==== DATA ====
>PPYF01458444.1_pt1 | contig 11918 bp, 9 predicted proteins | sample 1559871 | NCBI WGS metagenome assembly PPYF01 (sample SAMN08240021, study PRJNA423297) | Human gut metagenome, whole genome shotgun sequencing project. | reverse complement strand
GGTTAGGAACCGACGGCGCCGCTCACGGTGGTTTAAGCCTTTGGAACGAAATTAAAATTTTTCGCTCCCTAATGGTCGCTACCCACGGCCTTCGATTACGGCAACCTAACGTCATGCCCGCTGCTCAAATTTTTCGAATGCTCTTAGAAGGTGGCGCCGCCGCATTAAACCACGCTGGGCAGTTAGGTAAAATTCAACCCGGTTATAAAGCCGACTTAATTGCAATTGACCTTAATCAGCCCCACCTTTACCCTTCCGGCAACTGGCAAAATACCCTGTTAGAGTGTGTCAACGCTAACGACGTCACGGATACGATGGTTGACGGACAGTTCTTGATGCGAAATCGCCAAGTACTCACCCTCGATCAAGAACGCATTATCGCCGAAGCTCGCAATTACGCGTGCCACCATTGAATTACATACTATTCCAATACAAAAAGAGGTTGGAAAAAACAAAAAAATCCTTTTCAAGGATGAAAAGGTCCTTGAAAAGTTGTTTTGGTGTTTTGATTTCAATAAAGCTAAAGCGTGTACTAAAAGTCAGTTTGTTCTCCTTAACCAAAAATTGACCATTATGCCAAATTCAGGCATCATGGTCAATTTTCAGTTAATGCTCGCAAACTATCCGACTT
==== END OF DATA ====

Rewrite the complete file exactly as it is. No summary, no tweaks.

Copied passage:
>PPYF01458444.1_pt1 | contig 11918 bp, 9 predicted proteins | sample 1559871 | NCBI WGS metagenome assembly PPYF01 (sample SAMN08240021, study PRJNA423297) | Human gut metagenome, whole genome shotgun sequencing project. | reverse complement strand
GGTTAGGAACCGACGGCGCCGCTCACGGTGGTTTAAGCCTTTGGAACGAAATTAAAATTTTTCGCTCCCTAATGGTCGCTACCCACGGCCTTCGATTACGGCAACCTAACGTCATGCCCGCTGCTCAAATTTTTCGAATGCTCTTAGAAGGTGGCGCCGCCGCATTAAACCACGCTGGGCAGTTAGGTAAAATTCAACCCGGTTATAAAGCCGACTTAATTGCAATTGACCTTAATCAGCCCCACCTTTACCCTTCCGGCAACTGGCAAAATACCCTGTTAGAGTGTGTCAACGCTAACGACGTCACGGATACGATGGTTGACGGACAGTTCTTGATGCGAAATCGCCAAGTACTCACCCTCGATCAAGAACGCATTATCGCCGAAGCTCGCAATTACGCGTGCCACCATTGAATTACATACTATTCCAATACAAAAAGAGGTTGGAAAAAACAAAAAAATCCTTTTCAAGGATGAAAAGGTCCTTGAAAAGTTGTTTTGGTGTTTTGATTTCAATAAAGCTAAAGCGTGTACTAAAAGTCAGTTTGTTCTCCTTAACCAAAAATTGACCATTATGCCAAATTCAGGCATCATGGTCAATTTTCAGTTAATGCTCGCAAACTATCCGACTT